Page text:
--June 18, 2012.
Following the annual meeting of the Stanstead Historical Society last weekend, Colby-Curtis Museum Director-Curator Pierre Rastoul provided the public with a sneak peak at a new summer exhibition that he has been working on. Set up in the old doctor’s office at the back of the museum, the show is called “Pioneer Printers in the Townships,” and looks back at the past two centuries (or so) of newspaper, book and job printing in the region.
Rastoul has a keen personal interest in the pioneer printers of the Townships. Indeed, while showing off some of the objects in the exhibition, he admitted to being something of “a kid in a candy shop” when he is surrounded by all of the old artifacts from the printing trade.
And artifacts there are. Among other gems in this show, visitors will find two working “job presses” -- so named because they were used to print odd printing jobs, such as posters and handbills – as opposed to larger newspapers.
Not surprisingly, the exhibition features examples of all of the Townships’ early newspapers, some of which are now extremely rare. Titles include: The British Colonist and Saint Francis Advertiser, which was the very first newspaper published in the Eastern Townships.
Printed in Stanstead by pioneer printer Silas Horton Dickerson in the 1820s and 1830s, the British Colonist and its publisher are near legendary figures in Townships lore. Dickerson was an early crusader for the cause of freedom of the press, and he paid for it dearly – by being driven out of business by a Sherbrooke judge whose court judgements he ridiculed in his paper.
But Dickerson’s paper, which was produced using recycled rags, was only the first in a long line of papers, some of them very short-lived. The Stanstead Journal, which is still being printed today, got its start in the 1840s, and was founded by an American named Leroy Robinson.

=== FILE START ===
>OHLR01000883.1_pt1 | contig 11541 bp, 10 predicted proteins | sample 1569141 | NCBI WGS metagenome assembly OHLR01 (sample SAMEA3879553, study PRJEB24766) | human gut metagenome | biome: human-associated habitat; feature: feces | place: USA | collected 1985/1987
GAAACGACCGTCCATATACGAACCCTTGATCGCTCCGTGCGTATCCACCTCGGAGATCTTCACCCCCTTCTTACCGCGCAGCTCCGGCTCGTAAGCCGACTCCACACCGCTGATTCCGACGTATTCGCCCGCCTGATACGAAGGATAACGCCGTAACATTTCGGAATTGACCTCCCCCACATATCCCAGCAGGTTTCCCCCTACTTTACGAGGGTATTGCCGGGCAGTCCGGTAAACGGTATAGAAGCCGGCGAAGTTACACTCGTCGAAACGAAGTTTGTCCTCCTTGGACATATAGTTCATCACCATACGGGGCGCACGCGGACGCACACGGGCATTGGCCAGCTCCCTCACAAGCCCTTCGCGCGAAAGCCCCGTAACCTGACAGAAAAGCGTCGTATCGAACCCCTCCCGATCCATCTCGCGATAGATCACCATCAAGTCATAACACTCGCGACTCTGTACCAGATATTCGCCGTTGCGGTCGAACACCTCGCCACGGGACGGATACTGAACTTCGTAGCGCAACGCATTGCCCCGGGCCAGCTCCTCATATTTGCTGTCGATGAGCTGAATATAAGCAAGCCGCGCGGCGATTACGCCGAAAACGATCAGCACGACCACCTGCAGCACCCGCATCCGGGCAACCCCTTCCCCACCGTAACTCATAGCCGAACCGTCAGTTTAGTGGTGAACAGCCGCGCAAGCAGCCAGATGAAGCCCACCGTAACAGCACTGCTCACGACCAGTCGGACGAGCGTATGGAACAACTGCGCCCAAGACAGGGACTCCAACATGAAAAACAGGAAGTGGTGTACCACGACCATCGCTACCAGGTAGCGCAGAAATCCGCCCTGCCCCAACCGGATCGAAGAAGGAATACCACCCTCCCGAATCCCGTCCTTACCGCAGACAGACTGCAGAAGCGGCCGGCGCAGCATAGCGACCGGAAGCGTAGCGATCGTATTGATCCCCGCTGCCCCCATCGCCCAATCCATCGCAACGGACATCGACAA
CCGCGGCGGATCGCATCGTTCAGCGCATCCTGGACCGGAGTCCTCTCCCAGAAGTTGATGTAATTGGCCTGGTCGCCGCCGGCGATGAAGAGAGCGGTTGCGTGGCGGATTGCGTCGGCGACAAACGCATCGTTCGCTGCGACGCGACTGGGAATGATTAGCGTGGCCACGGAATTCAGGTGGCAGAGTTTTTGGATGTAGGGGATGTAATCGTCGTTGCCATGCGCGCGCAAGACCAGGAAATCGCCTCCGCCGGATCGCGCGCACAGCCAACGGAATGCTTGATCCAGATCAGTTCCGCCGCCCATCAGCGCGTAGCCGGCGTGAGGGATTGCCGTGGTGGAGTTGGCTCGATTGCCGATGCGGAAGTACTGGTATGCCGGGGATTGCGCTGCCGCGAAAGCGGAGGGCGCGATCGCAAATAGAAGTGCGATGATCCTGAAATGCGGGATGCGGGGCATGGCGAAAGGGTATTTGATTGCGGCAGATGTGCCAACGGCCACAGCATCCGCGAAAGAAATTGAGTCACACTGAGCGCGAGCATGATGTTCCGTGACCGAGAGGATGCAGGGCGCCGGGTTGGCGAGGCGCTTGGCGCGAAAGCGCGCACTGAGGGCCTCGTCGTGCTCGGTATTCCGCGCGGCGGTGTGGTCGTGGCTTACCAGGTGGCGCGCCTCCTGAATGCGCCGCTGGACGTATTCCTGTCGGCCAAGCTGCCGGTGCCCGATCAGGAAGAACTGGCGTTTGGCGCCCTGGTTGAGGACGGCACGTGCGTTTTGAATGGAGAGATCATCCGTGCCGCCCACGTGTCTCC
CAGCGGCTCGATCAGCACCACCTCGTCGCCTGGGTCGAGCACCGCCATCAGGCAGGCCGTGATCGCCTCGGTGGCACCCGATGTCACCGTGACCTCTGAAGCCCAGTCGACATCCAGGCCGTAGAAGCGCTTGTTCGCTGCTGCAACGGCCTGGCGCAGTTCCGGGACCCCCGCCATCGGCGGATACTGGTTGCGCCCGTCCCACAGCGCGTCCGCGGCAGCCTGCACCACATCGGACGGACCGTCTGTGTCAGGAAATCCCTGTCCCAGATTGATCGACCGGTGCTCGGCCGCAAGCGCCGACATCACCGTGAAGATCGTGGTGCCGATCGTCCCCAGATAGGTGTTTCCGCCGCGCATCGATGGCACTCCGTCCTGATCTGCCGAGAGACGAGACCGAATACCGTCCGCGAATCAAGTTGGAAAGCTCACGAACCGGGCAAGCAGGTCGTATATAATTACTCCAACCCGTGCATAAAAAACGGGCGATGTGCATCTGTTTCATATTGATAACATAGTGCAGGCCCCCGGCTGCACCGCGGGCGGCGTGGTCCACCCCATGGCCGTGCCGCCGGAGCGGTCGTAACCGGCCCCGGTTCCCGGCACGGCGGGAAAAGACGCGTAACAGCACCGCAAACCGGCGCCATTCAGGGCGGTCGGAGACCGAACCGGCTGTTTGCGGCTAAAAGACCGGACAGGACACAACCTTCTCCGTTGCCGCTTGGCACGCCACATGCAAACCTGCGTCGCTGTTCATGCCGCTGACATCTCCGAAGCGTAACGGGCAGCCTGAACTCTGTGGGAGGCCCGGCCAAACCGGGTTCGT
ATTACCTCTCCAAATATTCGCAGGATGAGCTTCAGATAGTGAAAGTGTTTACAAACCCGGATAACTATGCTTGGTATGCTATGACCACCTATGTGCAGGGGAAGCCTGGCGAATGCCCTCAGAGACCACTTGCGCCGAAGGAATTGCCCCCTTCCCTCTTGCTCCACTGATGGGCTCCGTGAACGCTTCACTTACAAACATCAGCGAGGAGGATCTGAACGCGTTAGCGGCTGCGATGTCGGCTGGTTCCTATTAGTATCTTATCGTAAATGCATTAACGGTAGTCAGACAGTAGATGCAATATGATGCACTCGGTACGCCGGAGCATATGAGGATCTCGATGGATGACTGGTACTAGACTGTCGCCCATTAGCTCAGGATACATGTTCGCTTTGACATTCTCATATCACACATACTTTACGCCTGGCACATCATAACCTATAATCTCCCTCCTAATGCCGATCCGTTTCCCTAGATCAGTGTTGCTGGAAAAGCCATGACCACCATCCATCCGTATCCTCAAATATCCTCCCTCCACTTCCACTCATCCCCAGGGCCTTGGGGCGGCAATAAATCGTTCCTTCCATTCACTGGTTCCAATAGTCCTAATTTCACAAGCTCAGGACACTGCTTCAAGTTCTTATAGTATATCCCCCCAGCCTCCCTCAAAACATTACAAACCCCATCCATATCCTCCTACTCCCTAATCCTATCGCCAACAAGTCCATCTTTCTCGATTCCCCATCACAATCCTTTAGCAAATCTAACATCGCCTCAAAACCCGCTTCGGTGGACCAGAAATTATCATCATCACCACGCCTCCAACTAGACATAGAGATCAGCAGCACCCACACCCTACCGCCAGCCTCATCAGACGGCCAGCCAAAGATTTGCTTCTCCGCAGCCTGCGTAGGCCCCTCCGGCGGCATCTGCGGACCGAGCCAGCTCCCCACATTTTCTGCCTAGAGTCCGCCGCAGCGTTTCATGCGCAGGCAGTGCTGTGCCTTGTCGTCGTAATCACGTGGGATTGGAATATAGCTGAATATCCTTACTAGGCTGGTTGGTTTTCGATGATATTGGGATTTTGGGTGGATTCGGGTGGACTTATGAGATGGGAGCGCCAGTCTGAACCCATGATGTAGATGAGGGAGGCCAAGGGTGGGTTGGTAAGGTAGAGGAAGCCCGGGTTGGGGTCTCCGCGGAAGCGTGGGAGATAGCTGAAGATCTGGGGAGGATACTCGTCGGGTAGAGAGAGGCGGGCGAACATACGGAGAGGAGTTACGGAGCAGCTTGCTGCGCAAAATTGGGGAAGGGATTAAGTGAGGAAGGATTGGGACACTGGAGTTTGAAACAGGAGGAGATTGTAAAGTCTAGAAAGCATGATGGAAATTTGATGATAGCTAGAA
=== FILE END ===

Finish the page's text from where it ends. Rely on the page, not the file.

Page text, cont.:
Numerous artifacts in this show, in fact, once belonged to the Journal. These include the heavy cast iron job presses, cases of printer’s type, printer’s marble-top tables, ink rollers, and many other items from the heyday of that newspaper.
Other papers on display in this exhibition include the St. Francis Courier and Sherbrooke Gazette (renamed the Stanstead Gazette when its publisher fled from persecution in Sherbrooke to reopen his business on the border); The Frontier Sentinel; The Canadian Patriot (a radical sheet printed during the 1837-1838 Rebellions for a few weeks from the safety of Derby Line, Vermont); The Stanstead Advertiser; and several others.
Also on view are a host of other products of the printer’s trade. These include handbills, programs, leaflets, tickets, books, broadsides, and other items.
Broadsides were inexpensively produced posters that advertised everything from traveling circuses to county fairs. Some of the most famous broadsides were “wanted” posters. In fact, one of these is on display, and calls the public’s attention to the fact that a child (Charles Allen Thorndike Rice) had been kidnapped, and that a $500 reward was being offered for his safe return.
A nearly complete turn-of-the-century post office has been set up in the doctor’s office, and is one of the highlights of this exhibition. This unusual piece comes complete with the original wicket through which postal business in Stanstead was once conducted.
According to Pierre Rastoul, the museum actually hopes to have the presses working in the coming weeks, so that visitors will be able to take away with them unique souvenirs, such as posters and postcards that they themselves helped to create using antique type and rolled-on ink.
“Pioneer Printers in the Townships” will be on view at the Colby-Curtis Museum (535 Dufferin, Stanstead) until December of 2013. For more information, call (819) 876-7322.